Extrahepatic manifestations

Chronic hepatitis C can be associated with signs and symptoms in organs besides the liver, such as porphyria cutanea tarda, cryoglobulinemia (a form of small-vessel vasculitis)[12] and glomerulonephritis (inflammation of the kidney), specifically membranoproliferative glomerulonephritis (MPGN).[13] Hepatitis C is also rarely associated with sicca syndrome (an autoimmune disorder), thrombocytopenia, lichen planus, diabetes mellitus and with B-cell lymphoproliferative disorders.[14]

Virology

The hepatitis C virus is a small (50 nm in size), enveloped, single-stranded, positive sense RNA virus. It is the only known member of the hepacivirus genus in the family Flaviviridae. There are six major genotypes of the hepatitis C virus, which are indicated numerically (e.g., genotype 1, genotype 2, etc.). Based on the NS5 gene there are three major and eleven minor genotypes. The major genotypes diverged about 300–400 years ago from the ancestor virus. The minor genotypes diverged about 200 years ago from their major genotypes. All of the extant genotypes appear to have evolved from genotype 1 subtype 1b.[15]

The hepatitis C virus is transmitted by blood-to-blood contact. In developed countries, it is estimated that 90% of persons with chronic HCV infection were infected through transfusion of unscreened blood or blood products or via injecting drug use or sexual exposure. In developing countries, the primary sources of HCV infection are unsterilized injection equipment and infusion of inadequately screened blood and blood products. There has not been a documented transfusion-related case of hepatitis C in the United States for over a decade, as the blood supply is vigorously screened with both EIA and PCR technologies.[citation needed]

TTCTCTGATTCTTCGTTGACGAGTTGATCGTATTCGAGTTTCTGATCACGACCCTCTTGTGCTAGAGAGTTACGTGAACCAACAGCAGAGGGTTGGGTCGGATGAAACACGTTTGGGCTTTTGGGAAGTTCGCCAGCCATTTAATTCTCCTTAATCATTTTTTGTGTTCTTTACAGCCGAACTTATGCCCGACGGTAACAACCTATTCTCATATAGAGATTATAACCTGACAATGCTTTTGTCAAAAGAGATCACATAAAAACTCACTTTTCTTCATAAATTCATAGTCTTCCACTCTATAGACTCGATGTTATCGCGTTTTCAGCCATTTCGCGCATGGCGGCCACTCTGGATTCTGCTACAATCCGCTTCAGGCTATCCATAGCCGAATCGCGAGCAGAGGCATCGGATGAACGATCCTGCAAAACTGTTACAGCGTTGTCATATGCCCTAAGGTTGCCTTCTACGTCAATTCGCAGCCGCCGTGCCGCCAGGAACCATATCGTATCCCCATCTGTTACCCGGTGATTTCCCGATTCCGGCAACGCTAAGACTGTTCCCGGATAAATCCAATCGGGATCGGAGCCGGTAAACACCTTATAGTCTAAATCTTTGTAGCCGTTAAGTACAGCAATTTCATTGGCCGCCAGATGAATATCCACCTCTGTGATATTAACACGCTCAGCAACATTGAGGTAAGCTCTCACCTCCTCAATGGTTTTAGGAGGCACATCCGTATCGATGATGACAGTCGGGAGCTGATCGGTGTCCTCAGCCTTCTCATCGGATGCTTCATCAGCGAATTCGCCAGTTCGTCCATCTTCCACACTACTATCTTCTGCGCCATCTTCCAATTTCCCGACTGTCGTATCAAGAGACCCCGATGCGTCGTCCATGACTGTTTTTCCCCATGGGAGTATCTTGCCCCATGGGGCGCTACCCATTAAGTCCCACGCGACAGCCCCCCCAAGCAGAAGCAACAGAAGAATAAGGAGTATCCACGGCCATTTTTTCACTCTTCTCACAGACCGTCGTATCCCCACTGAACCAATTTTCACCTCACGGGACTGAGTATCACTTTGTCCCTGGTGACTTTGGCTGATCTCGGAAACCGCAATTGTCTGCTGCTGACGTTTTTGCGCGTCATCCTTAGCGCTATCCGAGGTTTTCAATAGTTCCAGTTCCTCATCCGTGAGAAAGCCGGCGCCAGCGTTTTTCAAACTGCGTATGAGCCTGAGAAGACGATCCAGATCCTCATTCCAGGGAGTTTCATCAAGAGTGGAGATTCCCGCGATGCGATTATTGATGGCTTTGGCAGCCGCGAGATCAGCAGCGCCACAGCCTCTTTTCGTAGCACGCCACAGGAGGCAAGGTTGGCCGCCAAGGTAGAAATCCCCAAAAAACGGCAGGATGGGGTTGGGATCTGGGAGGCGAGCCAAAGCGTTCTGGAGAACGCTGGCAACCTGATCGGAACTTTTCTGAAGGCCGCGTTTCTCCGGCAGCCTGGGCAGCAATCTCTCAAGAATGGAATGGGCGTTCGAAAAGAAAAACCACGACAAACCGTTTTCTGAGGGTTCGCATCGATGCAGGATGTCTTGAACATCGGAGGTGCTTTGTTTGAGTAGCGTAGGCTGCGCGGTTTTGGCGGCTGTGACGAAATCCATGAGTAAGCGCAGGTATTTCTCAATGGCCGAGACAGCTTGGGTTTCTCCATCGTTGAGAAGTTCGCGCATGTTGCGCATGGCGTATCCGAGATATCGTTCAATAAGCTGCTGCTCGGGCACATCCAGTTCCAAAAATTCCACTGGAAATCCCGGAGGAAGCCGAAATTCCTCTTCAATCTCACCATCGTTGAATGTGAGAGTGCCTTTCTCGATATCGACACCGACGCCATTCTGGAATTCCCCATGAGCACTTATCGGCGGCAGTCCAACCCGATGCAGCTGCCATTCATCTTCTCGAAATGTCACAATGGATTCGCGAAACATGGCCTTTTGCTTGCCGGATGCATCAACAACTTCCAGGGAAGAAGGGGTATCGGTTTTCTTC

Although injection drug use is the most common route of HCV infection, any practice, activity, or situation that involves blood-to-blood exposure can potentially be a source of HCV infection. The virus may be sexually transmitted, although this is rare, and usually only occurs when an STD that causes open sores and bleeding is also present and makes blood contact more likely.[16]

Transmission

Hepatitis C infection in the US by source. (CDC,n.d.[dead link])

Sexual activities and practices were initially identified as potential sources of exposure to the hepatitis C virus. More recent studies question this route of transmission.[17] Currently, heterosexual vaginal intercourse is thought to be a rare means of transmission of hepatitis C infection. The following are the currently known modes of transmission. There may be other, as yet unknown, means of transmission.

Injection drug use

Those who currently use or have used drug injection as their delivery route for drugs are at increased risk for getting hepatitis C because they may be sharing needles or other drug paraphernalia (includes cookers, cotton, spoons, water, etc.), which may be contaminated with HCV-infected blood. An estimated 60% to 80% of intravenous recreational drug users in the United States have been infected with HCV.[18] Harm reduction strategies are encouraged in many countries to reduce the spread of hepatitis C, through education, provision of clean needles and syringes, and safer injecting techniques. For reasons that are not clear, transmission by this route currently appears to be declining in the USA.